Point of discussion 1: How bad would it be to deviate from the format used by the tcler's wiki?A couple years ago I implemented my own wiki (alas, lost to the corporate giants that laid me off a while ago...). In it I changed a few things from the way the tcler's wiki works. For example, bullets in my wiki were done without leading spaces.Here's an example:
- this is a level 1 bullet (no leading spaces)
- this is level two; this item is spread across
three physical lines in the source, and will automagically be combined in the rendered output
- another level 1 bullet
# this will show up with a leading "1." ## this will show up as "1." (or a.) ## this will show up as "2." (or b.) # this will be "2." # this will be "3.", and so on...I stole that idea from the meatball wiki . Also stolen from the meatball wiki are definition lists: ";term:definition". Unlike that wiki, my indented text has leading ">"'s instead of colons.
;concept1:definition1 ;concept2:definition2 > indented one level >> indented two levelsinline emphasis I'm still waffling on. For example, do we stick with sequences of single quotes, or do we go with common usage on usenet, such as *bold* and _underline_. I see advantages to both.
Point of discussion 2: "paragraph" versus "line" parsingIn most wikis today, lines are tackled one at a time, and the format of that line is guessed at based on its leading characters. When I wrote my wiki code a while back, I found this to be difficult to handle. Well behaved text was easy enough, but it left for some annoying edge cases.I propose a paragraph-oriented solution. The source text would be split into paragraphs (separated by \n\n). The first N characters of the first line define the format for the whole paragraph. The advantage is that, within a paragraph, having one logical line broken into several physical lines is not a problem. Look at the bullet example above. Because we are in a "bulleted paragraph", lines that don't have bullets can be concatenated to the previous lines. This makes it easy to continue lines without having to resort to backslashes at the end of the lines.In addition, this can give added control to the user. For example, if someone wants bulleted items to not have blank lines between them, they can all be put into a single paragraph. If you want spaces between them, make each bullet a separate paragraph. For numbered items, the numbers can start over for each paragraph. So you can have blocks of sequential numbers, a space, and then start all over again. (I'm probably not describing that very well)I also find this conceptually easier to understand. Just say each paragraph is treated as a unit, and the first few characters describe how that block of data is handled.Finally, by parsing along paragraph lines, it limits "bad" markup to a single paragraph. For example, if you have a dangling ] or something like that, it only affects one paragraph.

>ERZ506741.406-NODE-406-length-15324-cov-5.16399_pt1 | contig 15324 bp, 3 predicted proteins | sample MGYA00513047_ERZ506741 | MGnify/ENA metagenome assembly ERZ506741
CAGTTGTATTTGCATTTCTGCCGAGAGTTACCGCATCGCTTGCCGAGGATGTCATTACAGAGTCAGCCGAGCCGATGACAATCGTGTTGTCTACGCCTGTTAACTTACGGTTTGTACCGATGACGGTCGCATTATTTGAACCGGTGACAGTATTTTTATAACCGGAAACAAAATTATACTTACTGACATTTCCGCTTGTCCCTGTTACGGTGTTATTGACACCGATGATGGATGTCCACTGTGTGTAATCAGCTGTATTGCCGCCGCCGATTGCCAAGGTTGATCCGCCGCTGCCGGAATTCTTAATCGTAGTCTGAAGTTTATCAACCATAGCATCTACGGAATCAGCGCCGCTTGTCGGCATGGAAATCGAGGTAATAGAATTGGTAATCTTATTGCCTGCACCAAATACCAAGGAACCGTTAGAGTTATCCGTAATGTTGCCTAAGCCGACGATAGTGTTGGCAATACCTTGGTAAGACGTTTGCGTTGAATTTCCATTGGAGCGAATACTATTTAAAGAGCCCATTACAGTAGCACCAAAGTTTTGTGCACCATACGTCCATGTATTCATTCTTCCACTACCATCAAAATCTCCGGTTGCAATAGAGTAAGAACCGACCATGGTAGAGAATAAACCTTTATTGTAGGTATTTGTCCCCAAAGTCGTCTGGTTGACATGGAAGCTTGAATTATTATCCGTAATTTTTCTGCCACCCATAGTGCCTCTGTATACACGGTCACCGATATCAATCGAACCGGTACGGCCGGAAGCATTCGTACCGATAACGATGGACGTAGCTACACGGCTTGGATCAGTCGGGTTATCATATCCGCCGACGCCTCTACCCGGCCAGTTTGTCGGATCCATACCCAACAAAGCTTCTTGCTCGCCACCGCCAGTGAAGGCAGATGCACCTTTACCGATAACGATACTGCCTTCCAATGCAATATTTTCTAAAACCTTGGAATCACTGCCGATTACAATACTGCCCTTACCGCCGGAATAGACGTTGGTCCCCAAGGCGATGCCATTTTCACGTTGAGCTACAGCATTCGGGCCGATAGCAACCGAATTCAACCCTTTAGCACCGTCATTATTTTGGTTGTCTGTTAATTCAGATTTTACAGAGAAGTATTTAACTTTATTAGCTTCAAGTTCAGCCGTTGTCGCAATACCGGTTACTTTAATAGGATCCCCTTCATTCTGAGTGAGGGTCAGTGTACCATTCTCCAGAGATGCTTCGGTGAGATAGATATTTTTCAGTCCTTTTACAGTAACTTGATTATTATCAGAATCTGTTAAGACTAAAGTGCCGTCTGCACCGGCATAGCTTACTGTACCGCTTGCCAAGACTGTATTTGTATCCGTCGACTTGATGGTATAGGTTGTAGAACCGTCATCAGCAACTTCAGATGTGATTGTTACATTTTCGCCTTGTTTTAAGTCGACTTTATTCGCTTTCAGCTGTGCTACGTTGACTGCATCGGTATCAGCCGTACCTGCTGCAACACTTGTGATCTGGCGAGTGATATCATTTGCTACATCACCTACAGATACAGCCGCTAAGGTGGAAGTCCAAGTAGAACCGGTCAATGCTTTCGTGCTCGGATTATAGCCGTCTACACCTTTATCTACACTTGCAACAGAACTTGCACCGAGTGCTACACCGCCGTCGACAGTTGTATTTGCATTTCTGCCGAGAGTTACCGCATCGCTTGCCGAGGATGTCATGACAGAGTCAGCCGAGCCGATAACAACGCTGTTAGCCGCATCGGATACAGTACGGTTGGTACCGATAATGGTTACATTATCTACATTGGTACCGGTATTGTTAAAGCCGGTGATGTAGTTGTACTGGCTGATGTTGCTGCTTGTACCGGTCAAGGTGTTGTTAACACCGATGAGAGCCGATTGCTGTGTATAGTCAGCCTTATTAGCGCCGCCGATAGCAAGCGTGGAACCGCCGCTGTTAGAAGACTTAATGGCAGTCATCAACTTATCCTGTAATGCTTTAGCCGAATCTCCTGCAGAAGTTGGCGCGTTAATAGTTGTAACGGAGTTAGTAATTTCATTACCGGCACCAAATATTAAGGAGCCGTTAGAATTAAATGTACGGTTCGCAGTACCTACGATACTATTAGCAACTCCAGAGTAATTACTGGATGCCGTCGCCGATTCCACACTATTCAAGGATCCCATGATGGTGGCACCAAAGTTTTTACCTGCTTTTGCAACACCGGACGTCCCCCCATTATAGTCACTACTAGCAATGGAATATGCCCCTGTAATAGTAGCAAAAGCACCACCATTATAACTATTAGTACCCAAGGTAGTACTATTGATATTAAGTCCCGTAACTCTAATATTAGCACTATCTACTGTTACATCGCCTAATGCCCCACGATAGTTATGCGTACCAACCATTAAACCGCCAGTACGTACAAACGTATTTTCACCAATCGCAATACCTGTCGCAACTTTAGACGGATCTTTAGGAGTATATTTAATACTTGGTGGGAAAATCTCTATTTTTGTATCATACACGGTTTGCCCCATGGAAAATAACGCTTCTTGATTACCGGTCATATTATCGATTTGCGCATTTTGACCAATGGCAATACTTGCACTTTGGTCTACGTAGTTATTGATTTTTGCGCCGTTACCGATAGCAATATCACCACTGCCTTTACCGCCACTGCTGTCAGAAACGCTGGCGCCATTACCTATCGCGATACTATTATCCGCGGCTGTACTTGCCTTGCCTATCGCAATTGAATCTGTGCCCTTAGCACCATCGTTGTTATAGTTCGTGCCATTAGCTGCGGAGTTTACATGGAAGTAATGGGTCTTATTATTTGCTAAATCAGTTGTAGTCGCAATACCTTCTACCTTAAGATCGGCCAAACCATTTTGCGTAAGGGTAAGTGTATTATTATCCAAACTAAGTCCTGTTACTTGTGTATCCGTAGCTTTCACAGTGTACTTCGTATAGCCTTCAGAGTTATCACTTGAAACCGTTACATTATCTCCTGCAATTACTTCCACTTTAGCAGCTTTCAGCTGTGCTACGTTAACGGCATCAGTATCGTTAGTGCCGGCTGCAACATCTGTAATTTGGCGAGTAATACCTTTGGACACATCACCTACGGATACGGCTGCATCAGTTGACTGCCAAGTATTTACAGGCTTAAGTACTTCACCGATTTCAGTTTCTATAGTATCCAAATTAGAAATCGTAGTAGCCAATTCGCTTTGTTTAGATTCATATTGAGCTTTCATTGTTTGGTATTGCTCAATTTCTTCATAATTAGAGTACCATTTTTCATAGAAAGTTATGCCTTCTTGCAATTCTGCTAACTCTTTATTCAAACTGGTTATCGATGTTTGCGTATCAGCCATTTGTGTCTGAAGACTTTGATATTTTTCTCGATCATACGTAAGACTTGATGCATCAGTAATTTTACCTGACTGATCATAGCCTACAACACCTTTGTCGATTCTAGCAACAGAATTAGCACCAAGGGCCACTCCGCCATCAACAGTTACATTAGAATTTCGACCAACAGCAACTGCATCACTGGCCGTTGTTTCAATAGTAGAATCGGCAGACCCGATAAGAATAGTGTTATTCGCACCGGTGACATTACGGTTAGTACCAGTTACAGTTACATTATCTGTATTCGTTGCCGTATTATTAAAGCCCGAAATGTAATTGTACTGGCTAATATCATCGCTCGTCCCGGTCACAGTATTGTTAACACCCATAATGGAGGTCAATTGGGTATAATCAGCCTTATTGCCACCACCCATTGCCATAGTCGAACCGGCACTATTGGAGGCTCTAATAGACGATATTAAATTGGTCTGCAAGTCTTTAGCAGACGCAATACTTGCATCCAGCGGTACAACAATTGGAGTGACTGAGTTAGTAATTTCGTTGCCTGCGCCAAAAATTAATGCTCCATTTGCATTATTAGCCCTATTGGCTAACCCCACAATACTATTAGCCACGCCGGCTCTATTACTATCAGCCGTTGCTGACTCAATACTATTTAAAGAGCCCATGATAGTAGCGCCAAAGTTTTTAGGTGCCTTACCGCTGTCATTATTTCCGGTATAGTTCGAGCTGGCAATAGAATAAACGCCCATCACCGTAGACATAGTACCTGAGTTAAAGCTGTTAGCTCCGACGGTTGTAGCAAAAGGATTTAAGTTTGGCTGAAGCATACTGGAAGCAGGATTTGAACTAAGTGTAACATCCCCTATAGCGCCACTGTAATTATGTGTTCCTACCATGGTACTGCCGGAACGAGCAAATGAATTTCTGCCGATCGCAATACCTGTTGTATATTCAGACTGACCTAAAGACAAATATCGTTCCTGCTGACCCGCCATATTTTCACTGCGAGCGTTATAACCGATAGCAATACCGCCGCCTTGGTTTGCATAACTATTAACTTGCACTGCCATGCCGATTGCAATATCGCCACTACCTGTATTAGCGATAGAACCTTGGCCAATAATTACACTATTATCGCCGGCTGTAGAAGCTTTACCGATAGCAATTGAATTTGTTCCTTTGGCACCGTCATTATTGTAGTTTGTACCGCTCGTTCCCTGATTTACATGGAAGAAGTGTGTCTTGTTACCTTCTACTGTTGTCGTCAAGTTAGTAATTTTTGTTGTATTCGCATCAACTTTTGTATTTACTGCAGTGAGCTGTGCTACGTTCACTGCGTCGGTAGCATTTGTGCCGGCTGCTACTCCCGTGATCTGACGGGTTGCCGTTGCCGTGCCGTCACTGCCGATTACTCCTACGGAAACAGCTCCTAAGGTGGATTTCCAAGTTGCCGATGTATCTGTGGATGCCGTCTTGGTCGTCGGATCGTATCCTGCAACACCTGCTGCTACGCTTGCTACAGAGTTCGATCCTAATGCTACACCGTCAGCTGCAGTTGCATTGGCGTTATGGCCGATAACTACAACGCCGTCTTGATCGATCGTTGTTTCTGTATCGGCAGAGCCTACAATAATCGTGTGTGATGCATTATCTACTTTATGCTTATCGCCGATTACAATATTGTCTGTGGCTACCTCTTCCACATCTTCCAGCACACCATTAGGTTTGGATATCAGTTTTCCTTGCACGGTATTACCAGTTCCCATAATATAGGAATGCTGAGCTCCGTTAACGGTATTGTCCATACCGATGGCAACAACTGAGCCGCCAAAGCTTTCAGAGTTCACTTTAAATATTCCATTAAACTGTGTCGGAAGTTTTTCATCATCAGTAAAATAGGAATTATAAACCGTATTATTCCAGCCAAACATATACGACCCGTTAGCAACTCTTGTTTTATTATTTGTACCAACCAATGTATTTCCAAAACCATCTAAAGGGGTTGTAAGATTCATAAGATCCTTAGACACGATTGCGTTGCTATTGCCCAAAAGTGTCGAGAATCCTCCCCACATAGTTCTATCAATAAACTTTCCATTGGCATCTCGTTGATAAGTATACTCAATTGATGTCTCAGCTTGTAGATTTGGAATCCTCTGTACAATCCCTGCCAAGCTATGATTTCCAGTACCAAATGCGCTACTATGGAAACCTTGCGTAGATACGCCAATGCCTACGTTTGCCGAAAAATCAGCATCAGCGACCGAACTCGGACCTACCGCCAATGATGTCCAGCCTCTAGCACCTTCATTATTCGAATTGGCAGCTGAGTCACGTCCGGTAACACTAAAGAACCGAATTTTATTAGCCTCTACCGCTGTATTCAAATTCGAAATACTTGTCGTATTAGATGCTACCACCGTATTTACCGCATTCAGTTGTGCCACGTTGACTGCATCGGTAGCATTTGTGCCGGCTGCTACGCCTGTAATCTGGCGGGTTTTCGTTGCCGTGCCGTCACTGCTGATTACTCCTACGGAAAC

Point of discussion 3: "pluggable formats"I've wondered about the ability to mimic unix's shebang method to describe how to process the contents of a wiki page. For example, say we wanted a wiki page to display tabular data. It might be marked up like this (using #? instead of #! to avoid confusion...)
#? tabular row1 column1 | column2 | column3 row2 column1 | column2 | column3By default, wiki pages would be, well, wiki pages. But if you have a unique page you want to display in a unique format, that could be supported. We could have formats for address books, conference schedules, code listings, etc.Another feature of this would be for forward-compatibility. Assume for the sake of argument we build a tklib module that groks the new format. We could use this feature within a wikit to allow pages to be migrated. Existing pages could be preprocessed to include "#?old-style-wiki" (or something to that effect), and the renderer could know how to render that. As pages are hand-converted (or automatically converted) to the new format, those leading lines could be removed.
Hmmm. That certainly looks easier to understand than the existing wiki rendering engine. My specific goal is to get something that renders in a tk text widget with a minimum of fuss.
There have been several markup conventions for rich text. At least one made it to an RFC (Are you thinking of ?) and one has been popular in the Mac community for a number of years , and then there are the Formatting Rules for the wikiThis thing you're talking about is called setext, and you should read this if you're interested in it: http://docutils.sourceforge.net/mirror/setext/setext_concepts_Aug92.etx.txt --ro
There is also the markup in Almost Free Text  --escargo (10/25/2002)
See htext and Structured teXt for similar ideas.
See also Notebook App's markup.
GRIDPLUS has a text widget markup facility .
LV From a purely markup point of view, AK's work in doctools allows one to mark up in doctools, then generate wiki, html, and other markups.
WJG (14/06/17) The Gnocl text widget has built in support for Pango markup strings to beautify text. Other settings such as spacing, margins etc which are purely widget display specific can be set as required.